Philosophy of history as a topic does not go further back than the eighteenth century. From its beginning in the eighteenth century, it became associated with the constructions of an imaginary history made for the purpose of interpreting the constructor and his personal state of alienation as the climax of all preceding history. Until quite recently, philosophy of history has been definitely associated with the misconstruction of history from a position of alienation, whether it be in the case of Condorcet, Comte, Hegel, or Marx. This rigid construction of history as a huge falsification of reality from the position of an alienated existence is dissolving in the twentieth century. Once the deformation of existence, which leads to the construction of ideological systems, is recognized as such, the categories of undeformed human existence become the criteria by which deformed existence and systems must be judged. Hence, the ideological systems themselves become historical phenomena in a process that reflects, among other things, the human tension between order and disorder of existence. There are periods of order, followed by periods of disintegration, followed by the misconstruction of reality by disoriented human beings. Against such disintegration, disorientation, and misconception there arise the countermovements in which the fullness of reality is restored to consciousness.
(…) If the concepts of order and disorder of existence are applied to the ever-increasing amount of historical materials, certain structural lines of meaning begin to emerge—always with the reservation, of course, that they may have to be revised in the light of advancing historical knowledge. One of the important results that will be incorporated in the forthcoming volume 4 of Order and History is the description of the Ecumenic Age. By Ecumenic Age is meant a period in the history of mankind extending roughly from the time of Zoroaster and the beginnings of the Achemenide conquest to the end of the Roman empire. This is the period in which the cosmological understanding of reality was definitely replaced by a new understanding of reality, centered in the differentiation of the truth of existence through Hellenic philosophy and the Christian revelatory experiences. Geographically, the Ecumenic Age extends from the Persian, and in its wake the Greek and Roman, developments in the West to the parallel development of ecumenic consciousness in the Far Eastern civilizations, especially in China. One of the aspects of this age has been caught in the concept of the Axis-time, the period in which, around 500 B.C., Heraclitus, the Buddha, and Confucius were contemporaries. Another aspect of this Ecumenic Age is the phenomenon which has given it its name—i.e., the imperial expansions through the Persians, Alexander, the Romans, the Maurya dynasty in India, and the Ch’in and Han dynasties in China. By about 200 B.C. we are no longer in a world of tribal societies or of small city states, but in the world of the ecumenic empires extending from the Atlantic to the Pacific. I have spoken of an ecumenic consciousness, meaning thereby that the actors and contemporaries of the imperial events interpreted them as a discovery and conquest of what they called the ecumene, as did Herodotus, or Polybius, or in China the first historians Ssu-ma T’an and Ssu-ma Ch’ien. The symbol ecumene becomes the idée-force of this period; and ecumenic conquest in the sense of domination over contemporarily living mankind has remained a fundamental force of history ever since, even if in practice the realization of such ecumenic—which now would have to become global domination—has never been achieved. The Ecumenic Age, therefore, has to be characterized by three of its more spectacular phenomena: (1) the spiritual outbursts on which Karl Jaspers concentrated; (2) the imperial concupiscential outbursts that have always attracted the attention of historians; and (3) the beginnings of historiography, in which the disorder created by the destructive expansion of empire is weighed against the order established, and the order established is measured by the newly differentiated understanding of existential order.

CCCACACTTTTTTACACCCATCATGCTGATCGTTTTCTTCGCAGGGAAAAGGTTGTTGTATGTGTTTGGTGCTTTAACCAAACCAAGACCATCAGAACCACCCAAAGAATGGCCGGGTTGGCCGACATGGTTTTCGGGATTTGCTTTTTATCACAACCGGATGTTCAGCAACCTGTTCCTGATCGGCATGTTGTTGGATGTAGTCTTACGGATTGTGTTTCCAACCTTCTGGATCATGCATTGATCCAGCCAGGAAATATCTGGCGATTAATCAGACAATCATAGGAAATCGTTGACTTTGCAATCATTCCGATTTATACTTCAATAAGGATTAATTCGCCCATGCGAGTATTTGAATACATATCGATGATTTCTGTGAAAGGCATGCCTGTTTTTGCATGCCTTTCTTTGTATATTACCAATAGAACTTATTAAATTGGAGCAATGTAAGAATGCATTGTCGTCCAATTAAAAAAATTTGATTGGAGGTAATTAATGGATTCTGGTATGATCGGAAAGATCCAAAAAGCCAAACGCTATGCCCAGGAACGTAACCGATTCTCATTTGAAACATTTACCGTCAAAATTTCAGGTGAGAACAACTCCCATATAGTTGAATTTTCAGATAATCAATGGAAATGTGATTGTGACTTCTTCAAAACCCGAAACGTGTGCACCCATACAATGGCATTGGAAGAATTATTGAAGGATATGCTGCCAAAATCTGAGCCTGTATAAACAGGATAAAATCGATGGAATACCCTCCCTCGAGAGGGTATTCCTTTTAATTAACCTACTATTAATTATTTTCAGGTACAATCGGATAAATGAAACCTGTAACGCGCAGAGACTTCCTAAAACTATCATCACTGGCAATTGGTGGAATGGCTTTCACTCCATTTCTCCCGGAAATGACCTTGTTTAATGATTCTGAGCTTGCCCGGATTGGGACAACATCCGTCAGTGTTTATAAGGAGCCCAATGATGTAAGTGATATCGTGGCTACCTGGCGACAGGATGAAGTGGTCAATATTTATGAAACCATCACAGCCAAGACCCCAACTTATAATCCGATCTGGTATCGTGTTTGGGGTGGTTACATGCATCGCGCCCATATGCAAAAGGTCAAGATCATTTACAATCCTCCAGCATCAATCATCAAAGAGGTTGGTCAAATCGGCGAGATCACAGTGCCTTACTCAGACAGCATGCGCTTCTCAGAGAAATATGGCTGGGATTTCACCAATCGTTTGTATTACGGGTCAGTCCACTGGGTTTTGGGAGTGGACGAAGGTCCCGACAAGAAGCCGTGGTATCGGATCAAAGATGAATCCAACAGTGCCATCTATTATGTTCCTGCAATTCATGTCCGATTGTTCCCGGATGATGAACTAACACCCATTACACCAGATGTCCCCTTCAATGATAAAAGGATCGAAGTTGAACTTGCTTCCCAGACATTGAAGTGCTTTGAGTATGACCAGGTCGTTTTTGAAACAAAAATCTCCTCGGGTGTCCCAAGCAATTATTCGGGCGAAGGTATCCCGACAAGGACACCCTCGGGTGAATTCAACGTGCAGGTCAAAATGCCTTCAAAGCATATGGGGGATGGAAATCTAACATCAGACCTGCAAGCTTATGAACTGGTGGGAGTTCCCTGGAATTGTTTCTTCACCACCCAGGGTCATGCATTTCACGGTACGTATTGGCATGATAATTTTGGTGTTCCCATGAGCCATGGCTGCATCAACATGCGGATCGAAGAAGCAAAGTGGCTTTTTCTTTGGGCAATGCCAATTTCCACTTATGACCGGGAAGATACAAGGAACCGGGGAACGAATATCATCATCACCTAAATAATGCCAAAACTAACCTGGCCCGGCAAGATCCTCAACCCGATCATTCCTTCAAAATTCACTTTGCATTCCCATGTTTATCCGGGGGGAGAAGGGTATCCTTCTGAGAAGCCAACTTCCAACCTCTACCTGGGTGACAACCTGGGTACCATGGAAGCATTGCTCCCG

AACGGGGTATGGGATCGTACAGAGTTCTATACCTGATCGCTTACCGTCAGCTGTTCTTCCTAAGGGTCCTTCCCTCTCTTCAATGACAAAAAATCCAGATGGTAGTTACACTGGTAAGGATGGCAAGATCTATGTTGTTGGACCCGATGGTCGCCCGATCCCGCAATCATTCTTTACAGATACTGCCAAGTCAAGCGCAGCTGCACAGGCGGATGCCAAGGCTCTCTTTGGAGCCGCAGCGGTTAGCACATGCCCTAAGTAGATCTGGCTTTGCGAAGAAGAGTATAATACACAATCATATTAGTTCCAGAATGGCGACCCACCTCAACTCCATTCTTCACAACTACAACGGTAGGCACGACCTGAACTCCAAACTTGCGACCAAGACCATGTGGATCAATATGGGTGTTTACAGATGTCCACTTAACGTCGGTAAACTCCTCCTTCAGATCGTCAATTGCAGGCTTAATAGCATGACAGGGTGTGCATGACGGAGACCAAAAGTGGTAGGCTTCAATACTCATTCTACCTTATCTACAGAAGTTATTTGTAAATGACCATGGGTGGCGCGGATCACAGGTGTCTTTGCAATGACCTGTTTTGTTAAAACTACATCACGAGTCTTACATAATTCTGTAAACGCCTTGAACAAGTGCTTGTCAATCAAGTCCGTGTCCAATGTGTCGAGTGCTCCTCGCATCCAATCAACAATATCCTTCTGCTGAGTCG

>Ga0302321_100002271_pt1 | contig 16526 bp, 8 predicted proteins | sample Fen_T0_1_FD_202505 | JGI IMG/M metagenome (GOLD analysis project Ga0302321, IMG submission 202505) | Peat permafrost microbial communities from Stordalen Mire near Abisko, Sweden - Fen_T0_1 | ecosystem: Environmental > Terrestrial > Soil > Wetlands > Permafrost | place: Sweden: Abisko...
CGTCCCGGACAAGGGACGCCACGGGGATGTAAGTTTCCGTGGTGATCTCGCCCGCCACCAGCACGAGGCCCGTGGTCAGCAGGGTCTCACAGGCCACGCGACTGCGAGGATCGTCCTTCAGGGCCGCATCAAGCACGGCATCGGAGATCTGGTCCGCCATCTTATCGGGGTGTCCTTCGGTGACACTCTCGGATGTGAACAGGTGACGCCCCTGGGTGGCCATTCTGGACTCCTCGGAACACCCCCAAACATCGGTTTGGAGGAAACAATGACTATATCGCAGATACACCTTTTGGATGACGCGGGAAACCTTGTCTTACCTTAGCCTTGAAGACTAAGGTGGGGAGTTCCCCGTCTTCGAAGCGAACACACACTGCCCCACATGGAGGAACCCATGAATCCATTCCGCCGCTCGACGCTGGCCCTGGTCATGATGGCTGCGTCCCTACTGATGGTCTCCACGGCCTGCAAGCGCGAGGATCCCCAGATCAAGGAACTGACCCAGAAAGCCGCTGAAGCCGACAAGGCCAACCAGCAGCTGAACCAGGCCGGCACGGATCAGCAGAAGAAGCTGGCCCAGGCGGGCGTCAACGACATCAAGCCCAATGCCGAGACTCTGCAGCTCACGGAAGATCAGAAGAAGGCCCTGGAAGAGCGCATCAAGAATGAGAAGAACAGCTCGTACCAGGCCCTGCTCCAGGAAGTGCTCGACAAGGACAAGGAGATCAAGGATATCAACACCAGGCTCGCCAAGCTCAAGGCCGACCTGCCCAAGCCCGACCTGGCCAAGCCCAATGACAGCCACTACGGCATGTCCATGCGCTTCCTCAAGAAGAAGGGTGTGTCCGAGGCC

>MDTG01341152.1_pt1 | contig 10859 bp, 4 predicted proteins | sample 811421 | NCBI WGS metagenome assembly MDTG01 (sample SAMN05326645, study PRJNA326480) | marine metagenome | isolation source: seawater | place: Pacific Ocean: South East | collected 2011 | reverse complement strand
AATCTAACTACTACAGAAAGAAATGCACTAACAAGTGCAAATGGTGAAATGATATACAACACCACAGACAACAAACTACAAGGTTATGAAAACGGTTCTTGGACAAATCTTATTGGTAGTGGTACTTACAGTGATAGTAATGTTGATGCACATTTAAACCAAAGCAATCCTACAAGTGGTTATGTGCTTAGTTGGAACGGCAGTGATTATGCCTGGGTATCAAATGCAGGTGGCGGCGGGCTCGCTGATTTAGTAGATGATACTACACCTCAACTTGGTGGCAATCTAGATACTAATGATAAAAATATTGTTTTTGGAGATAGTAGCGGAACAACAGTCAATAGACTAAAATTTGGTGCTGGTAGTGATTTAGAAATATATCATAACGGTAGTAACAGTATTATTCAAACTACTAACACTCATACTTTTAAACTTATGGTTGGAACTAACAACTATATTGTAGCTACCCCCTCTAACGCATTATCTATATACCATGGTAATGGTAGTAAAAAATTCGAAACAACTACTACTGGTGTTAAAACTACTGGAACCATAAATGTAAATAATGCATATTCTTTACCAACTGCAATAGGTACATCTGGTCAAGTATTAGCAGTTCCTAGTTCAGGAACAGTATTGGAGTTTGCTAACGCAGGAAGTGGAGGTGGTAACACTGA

This triadic structure of spiritual outburst, empire, and historiography characterizes a period in the history of mankind. In my opinion it has to supersede other constructions of history, even non-ideological constructions, such as for instance Toynbee’s earlier assumption of civilizations as the ultimate units of historical study.
(…) None of these observations on discernible structures in the history of mankind, however, must now be converted in their turn into a doctrine. (…) The end of things, thus, has not come, and what a philosopher can contribute today to the understanding of an ongoing process is the understanding of the factors that make for integration and disintegration of the type just indicated.
Eric Voegelin, Autobiographical Reflexions.